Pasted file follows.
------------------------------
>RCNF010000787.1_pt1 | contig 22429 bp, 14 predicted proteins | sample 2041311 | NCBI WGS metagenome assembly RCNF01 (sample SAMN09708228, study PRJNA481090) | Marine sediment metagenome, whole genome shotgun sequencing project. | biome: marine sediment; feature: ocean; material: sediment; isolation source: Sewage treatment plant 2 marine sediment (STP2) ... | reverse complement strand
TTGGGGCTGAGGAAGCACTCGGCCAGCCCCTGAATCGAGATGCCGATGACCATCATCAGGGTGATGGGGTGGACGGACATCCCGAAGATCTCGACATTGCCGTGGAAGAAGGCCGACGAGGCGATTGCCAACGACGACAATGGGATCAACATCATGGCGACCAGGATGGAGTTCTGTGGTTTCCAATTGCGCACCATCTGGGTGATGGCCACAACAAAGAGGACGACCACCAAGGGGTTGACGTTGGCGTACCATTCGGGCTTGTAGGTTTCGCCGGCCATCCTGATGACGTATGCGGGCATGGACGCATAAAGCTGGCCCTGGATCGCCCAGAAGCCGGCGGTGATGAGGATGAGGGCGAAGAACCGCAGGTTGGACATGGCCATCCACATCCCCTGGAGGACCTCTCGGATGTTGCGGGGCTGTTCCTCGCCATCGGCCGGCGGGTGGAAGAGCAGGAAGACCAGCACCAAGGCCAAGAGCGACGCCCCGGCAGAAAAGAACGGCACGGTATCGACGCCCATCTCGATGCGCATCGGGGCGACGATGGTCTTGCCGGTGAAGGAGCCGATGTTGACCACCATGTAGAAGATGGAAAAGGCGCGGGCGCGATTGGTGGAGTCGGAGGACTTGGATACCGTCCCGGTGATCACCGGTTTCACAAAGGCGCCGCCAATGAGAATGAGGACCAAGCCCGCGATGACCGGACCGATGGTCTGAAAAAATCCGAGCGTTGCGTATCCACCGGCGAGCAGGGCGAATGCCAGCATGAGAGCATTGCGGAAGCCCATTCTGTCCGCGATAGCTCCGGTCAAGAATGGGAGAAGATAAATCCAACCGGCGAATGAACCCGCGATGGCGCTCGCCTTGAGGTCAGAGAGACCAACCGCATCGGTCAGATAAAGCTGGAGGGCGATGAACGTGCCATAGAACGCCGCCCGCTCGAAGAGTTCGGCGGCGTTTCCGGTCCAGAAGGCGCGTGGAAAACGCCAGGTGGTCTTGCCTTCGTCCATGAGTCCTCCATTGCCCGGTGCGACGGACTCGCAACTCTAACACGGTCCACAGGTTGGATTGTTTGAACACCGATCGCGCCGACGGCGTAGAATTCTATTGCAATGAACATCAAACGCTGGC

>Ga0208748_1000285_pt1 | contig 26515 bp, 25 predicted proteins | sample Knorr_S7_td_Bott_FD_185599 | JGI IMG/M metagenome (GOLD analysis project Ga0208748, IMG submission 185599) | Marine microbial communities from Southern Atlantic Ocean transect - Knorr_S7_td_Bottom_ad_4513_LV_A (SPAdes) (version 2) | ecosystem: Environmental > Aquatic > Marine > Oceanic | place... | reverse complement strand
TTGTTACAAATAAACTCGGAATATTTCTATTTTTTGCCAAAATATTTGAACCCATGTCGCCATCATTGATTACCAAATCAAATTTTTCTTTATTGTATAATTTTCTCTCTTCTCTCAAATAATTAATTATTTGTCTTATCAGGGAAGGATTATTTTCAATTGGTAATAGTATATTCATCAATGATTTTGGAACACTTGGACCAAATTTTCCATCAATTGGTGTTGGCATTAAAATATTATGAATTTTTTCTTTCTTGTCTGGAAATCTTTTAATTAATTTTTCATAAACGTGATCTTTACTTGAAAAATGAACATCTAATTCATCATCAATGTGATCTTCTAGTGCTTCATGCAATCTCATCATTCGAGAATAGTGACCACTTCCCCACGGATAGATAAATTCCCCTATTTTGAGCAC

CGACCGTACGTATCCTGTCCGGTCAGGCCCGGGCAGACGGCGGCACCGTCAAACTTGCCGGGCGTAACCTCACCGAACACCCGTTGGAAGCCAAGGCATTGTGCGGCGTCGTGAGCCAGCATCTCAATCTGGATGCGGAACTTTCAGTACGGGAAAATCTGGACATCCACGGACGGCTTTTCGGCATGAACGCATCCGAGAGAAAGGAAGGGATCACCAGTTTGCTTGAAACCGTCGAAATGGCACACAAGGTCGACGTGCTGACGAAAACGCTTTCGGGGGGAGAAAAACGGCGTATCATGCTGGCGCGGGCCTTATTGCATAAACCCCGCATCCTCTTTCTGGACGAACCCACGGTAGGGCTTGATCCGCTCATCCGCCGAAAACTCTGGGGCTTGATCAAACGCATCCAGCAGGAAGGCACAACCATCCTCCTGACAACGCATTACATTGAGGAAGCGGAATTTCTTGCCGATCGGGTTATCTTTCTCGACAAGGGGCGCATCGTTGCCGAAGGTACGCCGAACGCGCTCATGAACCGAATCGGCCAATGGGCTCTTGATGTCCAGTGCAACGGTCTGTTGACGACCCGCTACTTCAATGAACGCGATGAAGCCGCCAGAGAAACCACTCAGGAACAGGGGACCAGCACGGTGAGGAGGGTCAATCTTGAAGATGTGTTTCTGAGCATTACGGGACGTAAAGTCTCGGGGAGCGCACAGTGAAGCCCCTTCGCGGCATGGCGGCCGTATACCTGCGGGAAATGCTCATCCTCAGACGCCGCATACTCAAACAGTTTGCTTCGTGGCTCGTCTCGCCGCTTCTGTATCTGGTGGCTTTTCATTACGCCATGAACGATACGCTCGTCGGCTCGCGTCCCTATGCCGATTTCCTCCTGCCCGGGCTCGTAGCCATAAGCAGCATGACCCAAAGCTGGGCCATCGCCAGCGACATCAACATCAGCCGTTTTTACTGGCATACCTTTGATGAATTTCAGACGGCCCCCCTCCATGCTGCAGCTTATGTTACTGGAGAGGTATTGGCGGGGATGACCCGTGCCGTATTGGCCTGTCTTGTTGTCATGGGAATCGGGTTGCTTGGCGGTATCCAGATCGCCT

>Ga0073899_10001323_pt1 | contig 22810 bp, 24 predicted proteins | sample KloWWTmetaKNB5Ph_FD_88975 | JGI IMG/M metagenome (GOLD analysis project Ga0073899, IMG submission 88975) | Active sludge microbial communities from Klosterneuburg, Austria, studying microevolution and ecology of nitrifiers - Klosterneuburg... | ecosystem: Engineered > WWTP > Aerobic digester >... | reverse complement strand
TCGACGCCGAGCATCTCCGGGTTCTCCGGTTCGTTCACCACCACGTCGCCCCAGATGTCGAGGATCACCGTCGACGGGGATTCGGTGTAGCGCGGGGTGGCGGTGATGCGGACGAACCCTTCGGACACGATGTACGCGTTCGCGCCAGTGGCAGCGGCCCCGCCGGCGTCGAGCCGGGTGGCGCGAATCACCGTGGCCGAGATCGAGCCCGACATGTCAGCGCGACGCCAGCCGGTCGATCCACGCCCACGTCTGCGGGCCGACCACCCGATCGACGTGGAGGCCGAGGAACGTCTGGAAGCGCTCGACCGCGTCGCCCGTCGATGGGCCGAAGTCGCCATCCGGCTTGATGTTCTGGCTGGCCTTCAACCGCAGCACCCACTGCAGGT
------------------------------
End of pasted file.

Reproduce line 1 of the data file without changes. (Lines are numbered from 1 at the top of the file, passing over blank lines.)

>RCNF010000787.1_pt1 | contig 22429 bp, 14 predicted proteins | sample 2041311 | NCBI WGS metagenome assembly RCNF01 (sample SAMN09708228, study PRJNA481090) | Marine sediment metagenome, whole genome shotgun sequencing project. | biome: marine sediment; feature: ocean; material: sediment; isolation source: Sewage treatment plant 2 marine sediment (STP2) ... | reverse complement strand